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The Mutual Fund Merry-Go-Round

October 15, 2002

1. Investors Are Flocking To Bond Funds.

2. Are Bonds The Next Bubble To Burst?

3. Evaluating Professional Money Managers:
Separating The Winners From The Losers.

Investors loaded-up on stock mutual funds in the last half of the 1990s when the historic bull market was soaring to meteoric, unprecedented heights.  Prominent market analysts told us it was a “New Economy” and a “New Paradigm” for stocks, and that  the old rules had changed.  Wall Street told us that “tech stocks” and “dot.coms” would be the darlings of the next decade – never mind that many of them never made a profit. 

Many investors who had never been in the stock market before felt that they had to get on the equity train, even though it had already soared to new highs.   And they did, especially in 1997, 1998 and 1999.  Equity mutual fund purchases broke record after record after record.  It was an unprecedented mania.

But we all know what happened.  The stock bubble burst in March of 2000 at the height of the euphoria.  The “darling” tech stocks, as measured by the Nasdaq Index, plunged 70% from the peak.  The broad market, as measured by the S&P 500 Index, was down 40% from the peak in 2000 (prior to the latest rally).

Unless they bought stocks or mutual funds prior to 1997, they are at a loss today.  If they came late to the party, in 1998-1999, and held on, they have devastating losses today.  Some have simply bailed-out altogether in recent months; others have held on hoping for a recovery; and recently, large numbers have switched from stock funds to bond funds.

In this issue of Forecasts & Trends E-Letter, I will examine the latest rush from stock funds to bond funds, and whether this is a good idea or yet another huge “crowd mentality” blunder. 


Hindsight is 20/20 when we look through the rear-view mirror of history.  Today, we know that the stock markets became dangerously overvalued in the late 1990s.  While the old rules of corporate profits, P/E ratios and real assets were suspended for a few years during the late 1990s, and the mania pushed stocks to the moon, reality has finally prevailed.  The bubble was popped, and here we are.  So much for the New Paradigm.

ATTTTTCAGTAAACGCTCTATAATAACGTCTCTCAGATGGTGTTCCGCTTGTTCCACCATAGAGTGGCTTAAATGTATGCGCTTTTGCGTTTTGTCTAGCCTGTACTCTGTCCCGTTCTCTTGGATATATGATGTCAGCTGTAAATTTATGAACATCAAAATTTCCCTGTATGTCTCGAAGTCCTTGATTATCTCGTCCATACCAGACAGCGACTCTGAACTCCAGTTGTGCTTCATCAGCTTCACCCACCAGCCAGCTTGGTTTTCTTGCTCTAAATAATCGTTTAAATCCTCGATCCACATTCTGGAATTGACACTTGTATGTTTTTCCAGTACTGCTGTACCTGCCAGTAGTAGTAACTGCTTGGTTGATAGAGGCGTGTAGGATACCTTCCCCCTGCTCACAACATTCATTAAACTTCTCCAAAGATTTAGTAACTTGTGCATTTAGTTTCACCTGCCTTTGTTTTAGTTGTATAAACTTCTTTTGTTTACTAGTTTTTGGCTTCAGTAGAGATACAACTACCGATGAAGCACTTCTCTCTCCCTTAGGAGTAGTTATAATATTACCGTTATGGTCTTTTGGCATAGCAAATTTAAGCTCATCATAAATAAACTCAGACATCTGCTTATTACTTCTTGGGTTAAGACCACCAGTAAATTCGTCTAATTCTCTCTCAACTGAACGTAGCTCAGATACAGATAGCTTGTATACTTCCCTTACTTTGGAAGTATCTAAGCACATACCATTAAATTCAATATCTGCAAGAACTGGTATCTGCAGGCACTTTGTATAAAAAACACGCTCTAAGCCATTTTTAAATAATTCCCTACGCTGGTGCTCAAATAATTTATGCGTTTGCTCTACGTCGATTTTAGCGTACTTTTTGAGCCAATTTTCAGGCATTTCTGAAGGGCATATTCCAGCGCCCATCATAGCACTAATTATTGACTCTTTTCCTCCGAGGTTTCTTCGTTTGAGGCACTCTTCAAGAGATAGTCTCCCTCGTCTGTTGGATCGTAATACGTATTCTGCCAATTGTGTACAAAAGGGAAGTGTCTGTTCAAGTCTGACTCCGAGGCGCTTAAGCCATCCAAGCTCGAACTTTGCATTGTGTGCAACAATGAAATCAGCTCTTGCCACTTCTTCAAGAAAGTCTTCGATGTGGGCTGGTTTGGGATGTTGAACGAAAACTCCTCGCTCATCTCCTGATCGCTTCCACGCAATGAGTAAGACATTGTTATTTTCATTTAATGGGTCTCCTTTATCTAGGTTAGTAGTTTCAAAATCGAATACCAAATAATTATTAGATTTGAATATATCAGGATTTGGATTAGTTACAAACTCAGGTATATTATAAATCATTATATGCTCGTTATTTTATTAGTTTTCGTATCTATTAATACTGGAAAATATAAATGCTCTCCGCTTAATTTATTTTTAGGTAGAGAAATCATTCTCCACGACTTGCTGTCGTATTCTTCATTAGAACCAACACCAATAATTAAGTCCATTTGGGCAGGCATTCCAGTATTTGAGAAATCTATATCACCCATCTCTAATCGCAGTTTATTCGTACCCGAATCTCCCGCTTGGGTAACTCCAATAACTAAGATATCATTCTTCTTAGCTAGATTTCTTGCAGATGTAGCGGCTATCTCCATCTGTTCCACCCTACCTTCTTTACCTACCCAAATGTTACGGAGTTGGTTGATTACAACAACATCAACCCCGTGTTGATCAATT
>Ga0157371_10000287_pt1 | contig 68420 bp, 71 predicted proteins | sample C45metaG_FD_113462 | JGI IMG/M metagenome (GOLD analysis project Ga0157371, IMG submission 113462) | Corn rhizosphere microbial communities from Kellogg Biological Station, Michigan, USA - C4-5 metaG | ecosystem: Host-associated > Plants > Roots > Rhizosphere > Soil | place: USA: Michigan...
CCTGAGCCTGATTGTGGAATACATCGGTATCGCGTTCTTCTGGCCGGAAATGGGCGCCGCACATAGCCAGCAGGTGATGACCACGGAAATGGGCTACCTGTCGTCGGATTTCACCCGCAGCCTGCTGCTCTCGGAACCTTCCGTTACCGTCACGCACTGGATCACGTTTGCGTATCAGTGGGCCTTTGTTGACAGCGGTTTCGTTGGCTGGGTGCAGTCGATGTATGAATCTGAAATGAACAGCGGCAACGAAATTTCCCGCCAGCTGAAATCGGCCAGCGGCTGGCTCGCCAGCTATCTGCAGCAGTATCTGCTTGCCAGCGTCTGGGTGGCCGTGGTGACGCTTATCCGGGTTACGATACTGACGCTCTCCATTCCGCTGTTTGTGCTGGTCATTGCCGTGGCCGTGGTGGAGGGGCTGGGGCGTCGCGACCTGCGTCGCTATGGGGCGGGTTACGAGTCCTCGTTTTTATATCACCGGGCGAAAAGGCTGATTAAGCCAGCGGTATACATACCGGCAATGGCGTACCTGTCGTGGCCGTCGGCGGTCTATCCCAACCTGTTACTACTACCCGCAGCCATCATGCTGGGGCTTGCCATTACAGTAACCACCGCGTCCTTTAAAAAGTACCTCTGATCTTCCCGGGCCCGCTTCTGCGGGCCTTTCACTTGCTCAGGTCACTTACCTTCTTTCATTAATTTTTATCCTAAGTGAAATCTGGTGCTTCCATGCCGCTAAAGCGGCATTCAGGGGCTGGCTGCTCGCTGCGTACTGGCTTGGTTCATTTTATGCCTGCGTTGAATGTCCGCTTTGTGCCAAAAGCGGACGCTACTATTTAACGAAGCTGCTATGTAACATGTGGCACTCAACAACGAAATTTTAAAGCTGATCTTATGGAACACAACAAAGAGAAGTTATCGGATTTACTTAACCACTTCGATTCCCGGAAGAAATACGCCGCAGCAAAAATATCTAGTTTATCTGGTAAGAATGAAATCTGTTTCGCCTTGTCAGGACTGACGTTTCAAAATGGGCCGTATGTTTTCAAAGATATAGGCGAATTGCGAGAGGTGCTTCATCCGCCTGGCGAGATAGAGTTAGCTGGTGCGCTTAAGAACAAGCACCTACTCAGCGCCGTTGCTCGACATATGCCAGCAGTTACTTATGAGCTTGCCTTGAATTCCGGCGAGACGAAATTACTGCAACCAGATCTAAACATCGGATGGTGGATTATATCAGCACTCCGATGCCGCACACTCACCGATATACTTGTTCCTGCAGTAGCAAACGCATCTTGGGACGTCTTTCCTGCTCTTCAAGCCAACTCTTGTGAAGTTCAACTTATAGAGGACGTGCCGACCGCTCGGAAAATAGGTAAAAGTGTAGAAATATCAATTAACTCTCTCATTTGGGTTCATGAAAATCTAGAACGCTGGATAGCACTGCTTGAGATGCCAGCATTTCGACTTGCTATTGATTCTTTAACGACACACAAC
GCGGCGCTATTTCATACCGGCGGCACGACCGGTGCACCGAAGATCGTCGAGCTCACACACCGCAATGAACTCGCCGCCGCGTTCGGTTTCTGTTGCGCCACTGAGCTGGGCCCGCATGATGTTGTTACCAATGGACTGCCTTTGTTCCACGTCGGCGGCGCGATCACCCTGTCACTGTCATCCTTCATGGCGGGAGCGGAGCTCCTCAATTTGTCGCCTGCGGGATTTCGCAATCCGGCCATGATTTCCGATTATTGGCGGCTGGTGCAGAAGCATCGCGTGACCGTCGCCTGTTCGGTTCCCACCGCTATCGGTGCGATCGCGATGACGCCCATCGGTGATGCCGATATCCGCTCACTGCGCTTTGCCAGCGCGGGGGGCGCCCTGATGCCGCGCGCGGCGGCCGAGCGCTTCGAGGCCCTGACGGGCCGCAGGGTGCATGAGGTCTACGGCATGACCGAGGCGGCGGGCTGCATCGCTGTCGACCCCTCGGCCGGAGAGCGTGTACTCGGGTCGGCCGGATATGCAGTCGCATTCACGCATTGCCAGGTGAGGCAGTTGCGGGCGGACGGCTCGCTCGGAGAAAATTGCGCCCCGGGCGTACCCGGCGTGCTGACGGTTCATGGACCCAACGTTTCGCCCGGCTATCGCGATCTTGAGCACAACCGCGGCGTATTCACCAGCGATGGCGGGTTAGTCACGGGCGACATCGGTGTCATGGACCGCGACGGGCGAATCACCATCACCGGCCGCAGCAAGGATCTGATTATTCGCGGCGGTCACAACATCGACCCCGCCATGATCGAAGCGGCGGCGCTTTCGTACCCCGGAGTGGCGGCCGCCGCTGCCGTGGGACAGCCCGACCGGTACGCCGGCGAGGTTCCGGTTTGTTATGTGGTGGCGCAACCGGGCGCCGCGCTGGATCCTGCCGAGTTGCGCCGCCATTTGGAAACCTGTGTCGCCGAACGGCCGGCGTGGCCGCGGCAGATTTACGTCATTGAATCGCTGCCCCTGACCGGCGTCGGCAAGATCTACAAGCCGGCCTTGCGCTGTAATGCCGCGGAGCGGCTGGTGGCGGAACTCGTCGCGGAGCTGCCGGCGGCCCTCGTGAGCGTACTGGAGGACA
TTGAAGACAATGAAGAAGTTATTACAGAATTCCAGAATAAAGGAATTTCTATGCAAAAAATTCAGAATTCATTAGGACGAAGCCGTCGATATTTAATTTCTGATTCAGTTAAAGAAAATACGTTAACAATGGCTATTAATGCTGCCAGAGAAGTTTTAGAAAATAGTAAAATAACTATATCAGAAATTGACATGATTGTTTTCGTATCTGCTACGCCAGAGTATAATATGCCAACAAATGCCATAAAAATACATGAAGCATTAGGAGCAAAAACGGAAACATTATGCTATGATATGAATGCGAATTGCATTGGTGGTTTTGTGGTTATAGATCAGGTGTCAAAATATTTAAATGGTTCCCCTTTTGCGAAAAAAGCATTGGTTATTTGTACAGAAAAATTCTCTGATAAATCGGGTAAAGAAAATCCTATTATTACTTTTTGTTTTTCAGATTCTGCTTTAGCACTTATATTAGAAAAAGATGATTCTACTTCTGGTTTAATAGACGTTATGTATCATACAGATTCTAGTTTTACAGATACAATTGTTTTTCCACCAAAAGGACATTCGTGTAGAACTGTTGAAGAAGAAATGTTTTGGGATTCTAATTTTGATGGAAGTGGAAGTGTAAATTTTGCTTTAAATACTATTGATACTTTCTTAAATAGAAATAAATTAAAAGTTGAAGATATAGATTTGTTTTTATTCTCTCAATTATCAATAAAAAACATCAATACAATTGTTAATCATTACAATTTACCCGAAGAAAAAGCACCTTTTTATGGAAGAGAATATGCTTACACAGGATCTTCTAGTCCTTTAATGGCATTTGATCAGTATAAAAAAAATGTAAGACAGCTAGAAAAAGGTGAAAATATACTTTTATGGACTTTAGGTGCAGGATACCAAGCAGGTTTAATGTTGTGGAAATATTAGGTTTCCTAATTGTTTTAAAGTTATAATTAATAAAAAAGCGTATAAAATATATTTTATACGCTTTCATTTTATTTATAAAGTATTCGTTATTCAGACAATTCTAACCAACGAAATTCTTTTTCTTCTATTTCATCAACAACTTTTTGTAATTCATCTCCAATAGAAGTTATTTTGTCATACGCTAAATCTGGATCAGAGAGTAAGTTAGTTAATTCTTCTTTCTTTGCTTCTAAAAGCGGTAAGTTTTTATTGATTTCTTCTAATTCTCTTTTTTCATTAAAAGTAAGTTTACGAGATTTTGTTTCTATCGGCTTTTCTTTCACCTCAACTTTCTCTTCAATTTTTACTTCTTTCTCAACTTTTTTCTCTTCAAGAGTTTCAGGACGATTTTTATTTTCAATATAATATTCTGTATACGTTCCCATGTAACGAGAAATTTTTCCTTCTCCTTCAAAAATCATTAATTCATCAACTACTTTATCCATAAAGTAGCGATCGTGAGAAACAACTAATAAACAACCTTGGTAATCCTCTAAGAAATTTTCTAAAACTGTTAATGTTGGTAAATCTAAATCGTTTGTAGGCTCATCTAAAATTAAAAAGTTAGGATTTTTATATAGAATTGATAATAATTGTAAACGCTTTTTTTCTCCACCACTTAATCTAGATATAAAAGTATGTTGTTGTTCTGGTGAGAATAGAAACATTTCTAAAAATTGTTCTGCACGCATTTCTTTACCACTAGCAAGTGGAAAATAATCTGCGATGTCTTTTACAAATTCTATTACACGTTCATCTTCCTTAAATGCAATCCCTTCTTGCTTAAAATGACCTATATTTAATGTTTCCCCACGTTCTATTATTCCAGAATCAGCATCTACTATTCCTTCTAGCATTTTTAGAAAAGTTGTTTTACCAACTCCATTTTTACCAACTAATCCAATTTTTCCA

Admittedly, I have always been a “Nervous Nelly” when it comes to analyzing the investment markets.  When things are really, really good, I usually expect them to get worse.  When things are really, really bad, I usually expect them to get better.  It’s just my nature.   So, I didn’t buy into the “New Paradigm” theory in the last half of the 1990s, and I don’t buy into the “Gloom-And-Doom” theories today.   My contrarian attitude has served me well in the last 25 years.

In 1995, I began to worry that the stock markets were becoming dangerously high.  Fortunately, my best sources were forecasting that stock prices could still go a lot higher.  Yet because of my concerns, I recommended to all my clients that they shift their equity investments from “buy-and-hold” to “market timing” strategies in 1995.   Market-timing strategies are designed to be “in the market” when it’s going up, but to get “out of the market” when it’s going down.  

Most investors never considered market-timing strategies in 1997-1999.  In fact, market-timing strategies were shunned, even damned, by Wall Street in those years.  Buy-and-hold, or more appropriately, “buy the dips-and-hold,” was the Wall Street mantra.  Unfortunately, most investors bought into this New Paradigm thinking.


Like the mad rush into stocks and stock funds in the late 1990s, we are today seeing a herd mentality to dump stocks and move into bonds and bond mutual funds.  Bonds and bond funds have had impressive returns since the bottom in early 2000.  In January 2000, the 30-year T-bond yield was 6.63%.  The interest on a 30-year fixed-rate home mortgage was 8.21%.  Today, the 30-year T-bond yield is 4.82%, and in late September, the 30-year home mortgage rate fell to under 6.00%.  Interest rates are at 40-year lows today.

If you bought bonds or bond mutual funds in January of 2000, you have done extremely well in most cases.  The Lehman Brothers Aggregate Bond Index gained a total of 31.39% between January 1, 2000 and September 30, 2002.  The American Century 2025 Bond Fund (one of my favorites IF you buy it at the right time) has gained almost 58% over the same time period.  This year alone, that fund has gained a whopping 22.33% as of the end of September.   It has been a sweet place to be!

But the question is, would I buy American Century 2025 Fund today?  NO!  While bond yields may still fall a bit lower, depending on the economy, it is too late in the game to be buying bond funds, especially Treasury bond funds, in my opinion.